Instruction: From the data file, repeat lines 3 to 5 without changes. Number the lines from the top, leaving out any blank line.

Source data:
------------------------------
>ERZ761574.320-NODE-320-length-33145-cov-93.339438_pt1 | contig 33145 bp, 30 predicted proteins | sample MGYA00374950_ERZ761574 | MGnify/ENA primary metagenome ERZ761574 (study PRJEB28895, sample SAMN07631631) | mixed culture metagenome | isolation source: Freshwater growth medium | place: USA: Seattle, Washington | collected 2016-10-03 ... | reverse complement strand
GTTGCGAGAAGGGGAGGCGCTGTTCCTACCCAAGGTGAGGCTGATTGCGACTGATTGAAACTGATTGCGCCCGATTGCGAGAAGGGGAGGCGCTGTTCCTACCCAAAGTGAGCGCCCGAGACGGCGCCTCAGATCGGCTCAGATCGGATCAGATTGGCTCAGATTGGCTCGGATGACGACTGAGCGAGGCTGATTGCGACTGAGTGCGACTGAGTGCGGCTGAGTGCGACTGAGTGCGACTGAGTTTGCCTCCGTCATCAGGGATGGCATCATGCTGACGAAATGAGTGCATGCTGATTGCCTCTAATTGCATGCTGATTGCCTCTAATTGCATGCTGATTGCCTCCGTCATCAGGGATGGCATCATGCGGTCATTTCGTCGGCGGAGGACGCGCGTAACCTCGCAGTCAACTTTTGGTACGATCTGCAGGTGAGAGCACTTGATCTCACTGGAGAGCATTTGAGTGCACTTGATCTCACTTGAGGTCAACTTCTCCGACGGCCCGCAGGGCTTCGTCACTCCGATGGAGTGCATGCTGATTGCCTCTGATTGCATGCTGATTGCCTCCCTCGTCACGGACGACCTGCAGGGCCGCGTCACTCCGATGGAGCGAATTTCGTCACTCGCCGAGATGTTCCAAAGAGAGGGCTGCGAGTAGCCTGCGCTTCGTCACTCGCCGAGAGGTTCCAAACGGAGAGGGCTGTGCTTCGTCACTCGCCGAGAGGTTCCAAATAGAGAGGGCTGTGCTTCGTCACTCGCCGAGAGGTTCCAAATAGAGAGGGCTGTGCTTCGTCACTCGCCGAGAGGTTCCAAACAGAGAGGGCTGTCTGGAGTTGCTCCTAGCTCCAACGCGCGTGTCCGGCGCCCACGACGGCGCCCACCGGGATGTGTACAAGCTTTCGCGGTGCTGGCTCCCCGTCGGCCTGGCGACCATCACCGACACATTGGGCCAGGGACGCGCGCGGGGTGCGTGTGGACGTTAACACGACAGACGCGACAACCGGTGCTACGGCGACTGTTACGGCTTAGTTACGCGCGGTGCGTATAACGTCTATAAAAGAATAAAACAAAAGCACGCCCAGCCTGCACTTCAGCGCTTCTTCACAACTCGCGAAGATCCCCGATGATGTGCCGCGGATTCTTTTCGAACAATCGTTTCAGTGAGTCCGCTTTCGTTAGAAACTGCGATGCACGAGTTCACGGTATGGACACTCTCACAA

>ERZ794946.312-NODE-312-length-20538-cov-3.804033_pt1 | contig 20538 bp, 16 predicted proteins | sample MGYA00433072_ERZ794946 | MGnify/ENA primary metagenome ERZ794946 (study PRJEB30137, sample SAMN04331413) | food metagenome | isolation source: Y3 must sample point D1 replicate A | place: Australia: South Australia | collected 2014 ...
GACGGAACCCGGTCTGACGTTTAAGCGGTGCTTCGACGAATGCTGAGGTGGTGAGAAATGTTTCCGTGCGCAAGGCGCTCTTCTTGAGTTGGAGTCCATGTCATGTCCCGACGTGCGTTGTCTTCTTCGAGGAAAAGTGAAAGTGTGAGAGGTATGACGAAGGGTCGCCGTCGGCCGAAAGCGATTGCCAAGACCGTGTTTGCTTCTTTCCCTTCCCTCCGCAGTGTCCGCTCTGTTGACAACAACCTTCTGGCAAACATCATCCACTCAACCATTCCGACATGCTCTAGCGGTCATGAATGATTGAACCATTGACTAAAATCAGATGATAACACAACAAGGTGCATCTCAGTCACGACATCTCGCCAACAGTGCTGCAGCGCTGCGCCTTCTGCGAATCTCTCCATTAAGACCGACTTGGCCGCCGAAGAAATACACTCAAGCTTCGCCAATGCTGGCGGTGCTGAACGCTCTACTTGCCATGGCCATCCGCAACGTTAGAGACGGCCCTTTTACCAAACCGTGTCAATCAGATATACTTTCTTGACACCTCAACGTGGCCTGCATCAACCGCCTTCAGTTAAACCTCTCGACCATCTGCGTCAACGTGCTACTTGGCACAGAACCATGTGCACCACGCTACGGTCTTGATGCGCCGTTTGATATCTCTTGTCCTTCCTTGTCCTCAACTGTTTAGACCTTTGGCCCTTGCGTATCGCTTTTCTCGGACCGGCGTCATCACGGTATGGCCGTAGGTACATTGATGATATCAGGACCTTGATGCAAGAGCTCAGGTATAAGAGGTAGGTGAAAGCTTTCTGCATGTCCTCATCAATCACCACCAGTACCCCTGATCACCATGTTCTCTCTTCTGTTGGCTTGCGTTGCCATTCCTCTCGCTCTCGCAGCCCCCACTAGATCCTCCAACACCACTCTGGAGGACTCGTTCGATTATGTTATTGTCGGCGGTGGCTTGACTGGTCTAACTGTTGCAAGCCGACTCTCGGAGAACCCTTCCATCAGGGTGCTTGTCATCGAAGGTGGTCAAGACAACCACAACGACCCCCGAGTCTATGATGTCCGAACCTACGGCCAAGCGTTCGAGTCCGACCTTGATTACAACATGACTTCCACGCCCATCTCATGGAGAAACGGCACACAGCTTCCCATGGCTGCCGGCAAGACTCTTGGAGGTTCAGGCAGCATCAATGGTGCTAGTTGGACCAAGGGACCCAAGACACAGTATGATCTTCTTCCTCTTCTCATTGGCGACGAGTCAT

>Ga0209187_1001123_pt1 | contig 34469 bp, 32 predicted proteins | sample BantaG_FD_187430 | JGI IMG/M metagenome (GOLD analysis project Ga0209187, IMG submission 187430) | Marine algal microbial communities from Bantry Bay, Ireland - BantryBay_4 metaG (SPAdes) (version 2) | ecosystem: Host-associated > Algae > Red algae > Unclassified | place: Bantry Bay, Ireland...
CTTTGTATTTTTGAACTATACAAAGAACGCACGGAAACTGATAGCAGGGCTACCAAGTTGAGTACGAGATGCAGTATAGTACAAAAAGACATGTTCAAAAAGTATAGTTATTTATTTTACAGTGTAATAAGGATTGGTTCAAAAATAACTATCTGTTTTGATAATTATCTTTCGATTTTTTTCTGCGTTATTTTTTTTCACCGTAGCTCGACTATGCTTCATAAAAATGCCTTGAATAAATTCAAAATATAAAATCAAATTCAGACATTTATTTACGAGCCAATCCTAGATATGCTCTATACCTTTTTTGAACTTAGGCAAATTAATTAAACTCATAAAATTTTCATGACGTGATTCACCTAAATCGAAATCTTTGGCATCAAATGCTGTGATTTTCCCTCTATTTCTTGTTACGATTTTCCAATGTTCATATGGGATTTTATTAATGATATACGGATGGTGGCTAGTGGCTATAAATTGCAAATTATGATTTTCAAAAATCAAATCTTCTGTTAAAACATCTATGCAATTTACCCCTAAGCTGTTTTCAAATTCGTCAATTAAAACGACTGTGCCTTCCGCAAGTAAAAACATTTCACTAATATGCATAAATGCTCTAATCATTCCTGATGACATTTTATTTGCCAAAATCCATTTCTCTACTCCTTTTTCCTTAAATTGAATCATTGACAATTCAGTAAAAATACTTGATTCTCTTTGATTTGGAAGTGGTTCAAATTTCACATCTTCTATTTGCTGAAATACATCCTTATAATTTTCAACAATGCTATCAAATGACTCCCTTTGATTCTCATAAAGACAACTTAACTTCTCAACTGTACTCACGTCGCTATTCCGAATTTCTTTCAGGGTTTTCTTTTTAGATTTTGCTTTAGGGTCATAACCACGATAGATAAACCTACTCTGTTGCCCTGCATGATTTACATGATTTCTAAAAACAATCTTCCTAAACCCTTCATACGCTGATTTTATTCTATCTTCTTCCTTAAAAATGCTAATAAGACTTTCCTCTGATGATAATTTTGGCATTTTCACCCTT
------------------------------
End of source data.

>ERZ794946.312-NODE-312-length-20538-cov-3.804033_pt1 | contig 20538 bp, 16 predicted proteins | sample MGYA00433072_ERZ794946 | MGnify/ENA primary metagenome ERZ794946 (study PRJEB30137, sample SAMN04331413) | food metagenome | isolation source: Y3 must sample point D1 replicate A | place: Australia: South Australia | collected 2014 ...
GACGGAACCCGGTCTGACGTTTAAGCGGTGCTTCGACGAATGCTGAGGTGGTGAGAAATGTTTCCGTGCGCAAGGCGCTCTTCTTGAGTTGGAGTCCATGTCATGTCCCGACGTGCGTTGTCTTCTTCGAGGAAAAGTGAAAGTGTGAGAGGTATGACGAAGGGTCGCCGTCGGCCGAAAGCGATTGCCAAGACCGTGTTTGCTTCTTTCCCTTCCCTCCGCAGTGTCCGCTCTGTTGACAACAACCTTCTGGCAAACATCATCCACTCAACCATTCCGACATGCTCTAGCGGTCATGAATGATTGAACCATTGACTAAAATCAGATGATAACACAACAAGGTGCATCTCAGTCACGACATCTCGCCAACAGTGCTGCAGCGCTGCGCCTTCTGCGAATCTCTCCATTAAGACCGACTTGGCCGCCGAAGAAATACACTCAAGCTTCGCCAATGCTGGCGGTGCTGAACGCTCTACTTGCCATGGCCATCCGCAACGTTAGAGACGGCCCTTTTACCAAACCGTGTCAATCAGATATACTTTCTTGACACCTCAACGTGGCCTGCATCAACCGCCTTCAGTTAAACCTCTCGACCATCTGCGTCAACGTGCTACTTGGCACAGAACCATGTGCACCACGCTACGGTCTTGATGCGCCGTTTGATATCTCTTGTCCTTCCTTGTCCTCAACTGTTTAGACCTTTGGCCCTTGCGTATCGCTTTTCTCGGACCGGCGTCATCACGGTATGGCCGTAGGTACATTGATGATATCAGGACCTTGATGCAAGAGCTCAGGTATAAGAGGTAGGTGAAAGCTTTCTGCATGTCCTCATCAATCACCACCAGTACCCCTGATCACCATGTTCTCTCTTCTGTTGGCTTGCGTTGCCATTCCTCTCGCTCTCGCAGCCCCCACTAGATCCTCCAACACCACTCTGGAGGACTCGTTCGATTATGTTATTGTCGGCGGTGGCTTGACTGGTCTAACTGTTGCAAGCCGACTCTCGGAGAACCCTTCCATCAGGGTGCTTGTCATCGAAGGTGGTCAAGACAACCACAACGACCCCCGAGTCTATGATGTCCGAACCTACGGCCAAGCGTTCGAGTCCGACCTTGATTACAACATGACTTCCACGCCCATCTCATGGAGAAACGGCACACAGCTTCCCATGGCTGCCGGCAAGACTCTTGGAGGTTCAGGCAGCATCAATGGTGCTAGTTGGACCAAGGGACCCAAGACACAGTATGATCTTCTTCCTCTTCTCATTGGCGACGAGTCAT

>Ga0209187_1001123_pt1 | contig 34469 bp, 32 predicted proteins | sample BantaG_FD_187430 | JGI IMG/M metagenome (GOLD analysis project Ga0209187, IMG submission 187430) | Marine algal microbial communities from Bantry Bay, Ireland - BantryBay_4 metaG (SPAdes) (version 2) | ecosystem: Host-associated > Algae > Red algae > Unclassified | place: Bantry Bay, Ireland...